: So, a victim's mental health records, of course, are desirable for the defense because maybe the victim had problems or maybe she talked about the attack to her therapist. And victims don't want their mental health records coming out. It's embarrassing, it's personal stuff. So, Tullius drove home the point you got to fight back. Get the judge to limit access to those records.
TULLIUS: The procedure goes through the judge. It is another layer of protection for our victims. Their lives are not just open books just because the defense or CID thinks they are.
: CID is the Army investigative division that gathers evidence for a case.
MARTIN: OK. So, even if a victim is comfortable coming forward, aren't assault cases tough to prosecute anyway?
: They are, especially if there's no physical evidence. It can just be sort of a he-said-she-said problem. But here's an example where Colonel Jay Morse urged these lawyers be more aggressive. For example, a lot of perpetrators are serial attackers; they've done this before. And it can be difficult to introduce evidence about previous attacks if they haven't been proven in court. But Jay Morse told the attorneys: get aggressive, get information that might prove that somebody has done this before.
MORSE: And have him talk to past supervisors, have him find out who was in his platoon, have him essentially do canvass interviews. They'll go out and I guarantee you that more often than not, this is not the first time that this guy has done what you are charging him with.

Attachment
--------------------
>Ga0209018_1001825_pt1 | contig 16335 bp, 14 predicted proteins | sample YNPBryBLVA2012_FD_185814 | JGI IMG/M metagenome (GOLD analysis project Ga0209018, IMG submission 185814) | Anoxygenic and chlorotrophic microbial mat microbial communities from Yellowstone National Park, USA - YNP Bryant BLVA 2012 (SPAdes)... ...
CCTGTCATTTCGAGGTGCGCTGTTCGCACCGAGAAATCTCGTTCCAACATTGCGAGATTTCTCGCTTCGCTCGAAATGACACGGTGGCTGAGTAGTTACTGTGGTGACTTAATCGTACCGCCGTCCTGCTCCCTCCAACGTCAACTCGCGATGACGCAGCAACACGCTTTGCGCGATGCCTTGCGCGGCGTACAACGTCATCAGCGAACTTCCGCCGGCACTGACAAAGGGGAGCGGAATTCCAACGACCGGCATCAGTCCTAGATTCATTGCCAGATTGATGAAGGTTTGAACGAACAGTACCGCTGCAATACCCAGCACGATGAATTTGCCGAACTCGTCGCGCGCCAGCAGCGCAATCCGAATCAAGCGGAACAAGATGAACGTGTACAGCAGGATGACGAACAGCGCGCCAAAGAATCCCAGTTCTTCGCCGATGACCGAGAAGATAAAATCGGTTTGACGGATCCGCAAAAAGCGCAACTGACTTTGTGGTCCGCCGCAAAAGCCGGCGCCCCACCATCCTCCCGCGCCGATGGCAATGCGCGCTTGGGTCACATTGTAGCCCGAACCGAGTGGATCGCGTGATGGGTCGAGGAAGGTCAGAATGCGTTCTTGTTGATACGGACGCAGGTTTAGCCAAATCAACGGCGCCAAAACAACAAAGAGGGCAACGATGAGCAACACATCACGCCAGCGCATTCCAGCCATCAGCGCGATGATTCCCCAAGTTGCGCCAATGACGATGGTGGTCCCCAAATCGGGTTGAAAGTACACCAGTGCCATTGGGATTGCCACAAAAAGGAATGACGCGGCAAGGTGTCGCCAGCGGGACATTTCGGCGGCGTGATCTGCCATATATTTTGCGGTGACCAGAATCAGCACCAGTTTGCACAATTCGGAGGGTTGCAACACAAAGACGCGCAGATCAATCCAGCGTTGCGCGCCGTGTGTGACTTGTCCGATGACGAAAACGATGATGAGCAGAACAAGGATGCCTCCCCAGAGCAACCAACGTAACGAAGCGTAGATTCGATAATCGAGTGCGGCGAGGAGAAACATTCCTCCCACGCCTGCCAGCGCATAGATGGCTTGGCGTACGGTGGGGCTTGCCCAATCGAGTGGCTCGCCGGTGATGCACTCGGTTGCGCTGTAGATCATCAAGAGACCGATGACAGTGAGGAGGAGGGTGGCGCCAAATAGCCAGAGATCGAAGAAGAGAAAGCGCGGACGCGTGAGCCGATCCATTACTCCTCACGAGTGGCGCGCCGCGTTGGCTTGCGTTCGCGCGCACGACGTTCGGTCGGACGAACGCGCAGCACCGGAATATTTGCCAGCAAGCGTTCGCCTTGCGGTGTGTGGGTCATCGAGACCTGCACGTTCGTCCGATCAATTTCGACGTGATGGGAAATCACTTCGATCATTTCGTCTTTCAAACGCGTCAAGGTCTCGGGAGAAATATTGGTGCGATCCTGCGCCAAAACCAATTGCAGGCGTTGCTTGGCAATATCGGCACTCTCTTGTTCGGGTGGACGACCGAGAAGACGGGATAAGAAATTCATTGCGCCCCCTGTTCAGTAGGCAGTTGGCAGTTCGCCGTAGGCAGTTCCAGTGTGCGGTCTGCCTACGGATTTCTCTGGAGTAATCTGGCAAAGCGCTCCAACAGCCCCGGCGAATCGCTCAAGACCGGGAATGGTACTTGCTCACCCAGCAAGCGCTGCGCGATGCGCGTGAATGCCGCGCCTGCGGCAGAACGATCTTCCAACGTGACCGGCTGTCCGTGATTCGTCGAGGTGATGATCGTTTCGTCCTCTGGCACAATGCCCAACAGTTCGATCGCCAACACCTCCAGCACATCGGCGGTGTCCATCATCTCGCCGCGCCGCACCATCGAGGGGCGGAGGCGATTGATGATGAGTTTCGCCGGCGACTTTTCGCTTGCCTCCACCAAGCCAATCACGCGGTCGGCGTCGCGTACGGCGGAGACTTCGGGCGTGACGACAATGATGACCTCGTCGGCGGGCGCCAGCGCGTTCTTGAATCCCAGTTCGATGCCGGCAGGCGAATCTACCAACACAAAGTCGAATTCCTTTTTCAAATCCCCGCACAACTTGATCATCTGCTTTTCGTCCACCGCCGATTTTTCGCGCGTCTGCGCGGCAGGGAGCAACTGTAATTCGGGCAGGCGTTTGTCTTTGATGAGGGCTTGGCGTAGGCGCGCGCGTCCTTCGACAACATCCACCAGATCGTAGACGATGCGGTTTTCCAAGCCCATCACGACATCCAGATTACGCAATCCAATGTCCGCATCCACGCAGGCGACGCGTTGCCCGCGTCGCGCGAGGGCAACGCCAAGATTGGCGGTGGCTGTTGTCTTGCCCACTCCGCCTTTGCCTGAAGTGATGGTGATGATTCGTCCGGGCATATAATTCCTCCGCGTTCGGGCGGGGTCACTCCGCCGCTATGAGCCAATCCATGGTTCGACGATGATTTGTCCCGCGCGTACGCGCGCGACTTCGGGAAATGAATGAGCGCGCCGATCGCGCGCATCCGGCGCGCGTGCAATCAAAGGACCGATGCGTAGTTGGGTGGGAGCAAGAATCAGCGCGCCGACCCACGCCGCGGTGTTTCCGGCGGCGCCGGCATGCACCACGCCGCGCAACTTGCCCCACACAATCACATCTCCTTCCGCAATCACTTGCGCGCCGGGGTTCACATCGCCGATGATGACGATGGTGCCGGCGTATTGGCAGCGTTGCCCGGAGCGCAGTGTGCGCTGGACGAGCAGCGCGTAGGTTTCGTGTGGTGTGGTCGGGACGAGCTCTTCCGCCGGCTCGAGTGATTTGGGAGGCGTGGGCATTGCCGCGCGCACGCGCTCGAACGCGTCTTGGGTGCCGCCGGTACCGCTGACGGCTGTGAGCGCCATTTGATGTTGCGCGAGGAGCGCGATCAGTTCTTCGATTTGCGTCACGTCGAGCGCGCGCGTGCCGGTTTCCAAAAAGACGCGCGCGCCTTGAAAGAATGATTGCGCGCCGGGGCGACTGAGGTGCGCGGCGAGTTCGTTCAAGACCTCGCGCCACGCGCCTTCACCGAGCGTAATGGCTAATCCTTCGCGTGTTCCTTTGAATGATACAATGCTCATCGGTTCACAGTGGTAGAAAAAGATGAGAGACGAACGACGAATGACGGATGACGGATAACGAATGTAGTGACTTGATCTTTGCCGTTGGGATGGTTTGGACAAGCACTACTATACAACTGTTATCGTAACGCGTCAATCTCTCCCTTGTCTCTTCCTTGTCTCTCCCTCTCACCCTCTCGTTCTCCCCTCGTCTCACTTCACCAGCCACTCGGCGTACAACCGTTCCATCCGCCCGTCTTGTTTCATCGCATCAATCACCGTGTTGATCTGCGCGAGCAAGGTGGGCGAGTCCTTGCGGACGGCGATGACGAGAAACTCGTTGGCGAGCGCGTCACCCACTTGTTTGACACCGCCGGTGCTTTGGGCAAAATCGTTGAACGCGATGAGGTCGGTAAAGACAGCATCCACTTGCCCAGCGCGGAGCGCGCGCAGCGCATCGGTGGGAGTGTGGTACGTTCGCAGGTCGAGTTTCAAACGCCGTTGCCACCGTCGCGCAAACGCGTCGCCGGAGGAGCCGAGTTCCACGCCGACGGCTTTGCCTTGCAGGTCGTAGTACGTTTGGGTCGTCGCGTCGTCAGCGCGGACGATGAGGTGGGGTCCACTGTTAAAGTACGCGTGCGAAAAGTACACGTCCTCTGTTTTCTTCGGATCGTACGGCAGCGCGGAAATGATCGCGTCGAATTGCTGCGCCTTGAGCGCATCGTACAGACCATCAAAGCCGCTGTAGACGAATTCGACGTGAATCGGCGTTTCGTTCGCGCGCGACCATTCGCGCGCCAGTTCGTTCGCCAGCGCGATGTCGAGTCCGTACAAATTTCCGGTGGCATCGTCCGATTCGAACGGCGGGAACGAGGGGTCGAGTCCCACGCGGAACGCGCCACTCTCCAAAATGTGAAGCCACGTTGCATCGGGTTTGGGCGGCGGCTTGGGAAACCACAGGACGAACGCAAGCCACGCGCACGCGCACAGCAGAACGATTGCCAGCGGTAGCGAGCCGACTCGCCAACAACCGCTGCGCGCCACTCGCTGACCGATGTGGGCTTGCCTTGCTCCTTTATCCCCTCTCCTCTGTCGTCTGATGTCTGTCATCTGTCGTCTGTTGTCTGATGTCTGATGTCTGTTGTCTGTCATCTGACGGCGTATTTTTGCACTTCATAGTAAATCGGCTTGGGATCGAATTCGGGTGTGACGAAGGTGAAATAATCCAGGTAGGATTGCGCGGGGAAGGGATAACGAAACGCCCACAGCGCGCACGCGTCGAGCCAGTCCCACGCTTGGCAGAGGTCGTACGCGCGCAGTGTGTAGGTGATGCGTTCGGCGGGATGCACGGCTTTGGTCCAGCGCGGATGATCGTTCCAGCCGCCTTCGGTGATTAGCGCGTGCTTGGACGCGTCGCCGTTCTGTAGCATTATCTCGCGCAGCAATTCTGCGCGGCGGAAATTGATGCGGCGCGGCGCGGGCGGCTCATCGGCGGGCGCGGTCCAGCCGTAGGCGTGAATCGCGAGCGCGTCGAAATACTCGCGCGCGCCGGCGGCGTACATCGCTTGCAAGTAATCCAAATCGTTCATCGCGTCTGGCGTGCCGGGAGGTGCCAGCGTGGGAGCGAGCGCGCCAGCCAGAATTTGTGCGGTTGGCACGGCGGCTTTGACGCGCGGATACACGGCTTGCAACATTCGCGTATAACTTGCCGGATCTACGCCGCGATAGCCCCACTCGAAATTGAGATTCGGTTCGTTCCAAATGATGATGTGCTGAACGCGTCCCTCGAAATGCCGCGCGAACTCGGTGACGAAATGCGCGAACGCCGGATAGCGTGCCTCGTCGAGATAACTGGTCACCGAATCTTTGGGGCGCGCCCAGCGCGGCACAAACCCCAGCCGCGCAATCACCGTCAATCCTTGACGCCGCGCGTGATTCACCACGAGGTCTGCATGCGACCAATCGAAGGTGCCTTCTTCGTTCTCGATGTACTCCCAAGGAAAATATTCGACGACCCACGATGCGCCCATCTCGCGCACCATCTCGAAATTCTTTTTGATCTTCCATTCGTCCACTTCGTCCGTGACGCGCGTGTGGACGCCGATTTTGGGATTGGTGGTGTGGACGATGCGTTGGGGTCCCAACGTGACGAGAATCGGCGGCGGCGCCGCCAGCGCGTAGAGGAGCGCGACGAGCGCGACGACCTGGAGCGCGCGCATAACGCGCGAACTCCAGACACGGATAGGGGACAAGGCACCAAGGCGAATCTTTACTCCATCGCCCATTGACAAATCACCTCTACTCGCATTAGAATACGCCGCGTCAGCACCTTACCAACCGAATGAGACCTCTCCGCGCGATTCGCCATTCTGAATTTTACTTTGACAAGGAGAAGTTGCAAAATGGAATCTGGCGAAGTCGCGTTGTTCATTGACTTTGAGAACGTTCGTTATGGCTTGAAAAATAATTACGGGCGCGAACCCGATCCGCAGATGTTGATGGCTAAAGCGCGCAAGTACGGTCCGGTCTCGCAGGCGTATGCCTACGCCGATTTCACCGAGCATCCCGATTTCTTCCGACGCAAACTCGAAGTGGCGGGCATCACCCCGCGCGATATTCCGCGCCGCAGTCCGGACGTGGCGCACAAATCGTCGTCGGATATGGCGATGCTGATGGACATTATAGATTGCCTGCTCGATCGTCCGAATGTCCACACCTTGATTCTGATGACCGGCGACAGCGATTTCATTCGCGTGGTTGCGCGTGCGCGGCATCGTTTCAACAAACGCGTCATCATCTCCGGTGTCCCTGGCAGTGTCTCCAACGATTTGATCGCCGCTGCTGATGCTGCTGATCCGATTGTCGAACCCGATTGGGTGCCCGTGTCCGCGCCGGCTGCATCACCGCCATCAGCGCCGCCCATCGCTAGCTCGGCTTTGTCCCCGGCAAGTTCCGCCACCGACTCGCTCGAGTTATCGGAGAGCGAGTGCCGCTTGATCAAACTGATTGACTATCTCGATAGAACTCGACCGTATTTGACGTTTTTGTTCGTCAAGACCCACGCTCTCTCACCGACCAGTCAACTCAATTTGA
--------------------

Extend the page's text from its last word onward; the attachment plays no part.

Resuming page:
MARTIN: OK. So, clearly they're trying to address this problem. But based on the conversations you had with these lawyers, Larry, why are there still so many assaults? Why is it still such a problem?
: They don't know. But, you know, they question whether things are getting worse not, because the number don't tell the entire story. If more victims are coming forward, as they are, and they're filing more charges, that could be an indication that these Army prosecutors are doing their job and are making sure that people feel comfortable coming forward. Here's Captain Faith Coutier. She's prosecuting assault cases.
CAPTAIN FAITH COUTIER: I think the measure of our success is not necessarily going to be the numbers. It's going to be the opinion of the victims once it's over. So, if we have satisfied victims, regardless of the conviction rate, to me that's a success, as opposed to, yeah, I put him in jail but this person is still really angry with how I handled it.
: Now, of course, that sounds good but members of Congress are going to want to know are you doing something positive to address this problem? You have to have numbers to show that they're having some sort of effect. So, the argument about the numbers is going to continue. And we will see more debate over whether or not people coming forward is a sign that the system is doing its job or that there's a huge problem with assault in the military.
MARTIN: NPR's Larry Abramson. Thanks so much, Larry.
: OK. Thank you.
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MARTIN: You're listening to WEEKEND EDITION from NPR News. Transcript provided by NPR, Copyright NPR.View this story on npr.org